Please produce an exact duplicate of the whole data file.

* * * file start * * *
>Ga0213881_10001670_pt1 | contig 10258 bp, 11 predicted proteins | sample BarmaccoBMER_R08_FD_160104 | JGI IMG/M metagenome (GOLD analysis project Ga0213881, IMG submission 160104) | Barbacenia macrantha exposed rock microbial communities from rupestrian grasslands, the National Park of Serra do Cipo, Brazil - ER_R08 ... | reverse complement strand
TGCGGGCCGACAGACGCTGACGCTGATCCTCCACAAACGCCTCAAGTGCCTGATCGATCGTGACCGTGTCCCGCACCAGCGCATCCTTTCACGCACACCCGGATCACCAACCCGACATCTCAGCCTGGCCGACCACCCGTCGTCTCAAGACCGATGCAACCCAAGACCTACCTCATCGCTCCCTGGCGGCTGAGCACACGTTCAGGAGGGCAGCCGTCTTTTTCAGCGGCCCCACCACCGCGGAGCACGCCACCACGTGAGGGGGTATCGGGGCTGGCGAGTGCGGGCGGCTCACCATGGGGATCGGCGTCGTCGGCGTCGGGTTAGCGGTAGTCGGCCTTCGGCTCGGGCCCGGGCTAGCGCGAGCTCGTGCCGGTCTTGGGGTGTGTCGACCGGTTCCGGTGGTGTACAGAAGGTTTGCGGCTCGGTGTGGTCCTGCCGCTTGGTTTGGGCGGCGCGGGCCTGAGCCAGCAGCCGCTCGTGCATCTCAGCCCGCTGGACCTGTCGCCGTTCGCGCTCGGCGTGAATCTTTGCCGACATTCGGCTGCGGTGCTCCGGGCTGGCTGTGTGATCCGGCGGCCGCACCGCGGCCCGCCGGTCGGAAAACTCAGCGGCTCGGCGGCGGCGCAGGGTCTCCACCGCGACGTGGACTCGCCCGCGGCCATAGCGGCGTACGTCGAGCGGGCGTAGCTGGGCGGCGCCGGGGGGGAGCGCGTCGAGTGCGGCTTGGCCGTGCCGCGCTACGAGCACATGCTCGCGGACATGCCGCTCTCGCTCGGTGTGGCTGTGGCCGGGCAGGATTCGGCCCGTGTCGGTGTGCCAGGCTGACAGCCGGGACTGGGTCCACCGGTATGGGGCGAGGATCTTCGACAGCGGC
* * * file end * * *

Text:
>Ga0213881_10001670_pt1 | contig 10258 bp, 11 predicted proteins | sample BarmaccoBMER_R08_FD_160104 | JGI IMG/M metagenome (GOLD analysis project Ga0213881, IMG submission 160104) | Barbacenia macrantha exposed rock microbial communities from rupestrian grasslands, the National Park of Serra do Cipo, Brazil - ER_R08 ... | reverse complement strand
TGCGGGCCGACAGACGCTGACGCTGATCCTCCACAAACGCCTCAAGTGCCTGATCGATCGTGACCGTGTCCCGCACCAGCGCATCCTTTCACGCACACCCGGATCACCAACCCGACATCTCAGCCTGGCCGACCACCCGTCGTCTCAAGACCGATGCAACCCAAGACCTACCTCATCGCTCCCTGGCGGCTGAGCACACGTTCAGGAGGGCAGCCGTCTTTTTCAGCGGCCCCACCACCGCGGAGCACGCCACCACGTGAGGGGGTATCGGGGCTGGCGAGTGCGGGCGGCTCACCATGGGGATCGGCGTCGTCGGCGTCGGGTTAGCGGTAGTCGGCCTTCGGCTCGGGCCCGGGCTAGCGCGAGCTCGTGCCGGTCTTGGGGTGTGTCGACCGGTTCCGGTGGTGTACAGAAGGTTTGCGGCTCGGTGTGGTCCTGCCGCTTGGTTTGGGCGGCGCGGGCCTGAGCCAGCAGCCGCTCGTGCATCTCAGCCCGCTGGACCTGTCGCCGTTCGCGCTCGGCGTGAATCTTTGCCGACATTCGGCTGCGGTGCTCCGGGCTGGCTGTGTGATCCGGCGGCCGCACCGCGGCCCGCCGGTCGGAAAACTCAGCGGCTCGGCGGCGGCGCAGGGTCTCCACCGCGACGTGGACTCGCCCGCGGCCATAGCGGCGTACGTCGAGCGGGCGTAGCTGGGCGGCGCCGGGGGGGAGCGCGTCGAGTGCGGCTTGGCCGTGCCGCGCTACGAGCACATGCTCGCGGACATGCCGCTCTCGCTCGGTGTGGCTGTGGCCGGGCAGGATTCGGCCCGTGTCGGTGTGCCAGGCTGACAGCCGGGACTGGGTCCACCGGTATGGGGCGAGGATCTTCGACAGCGGC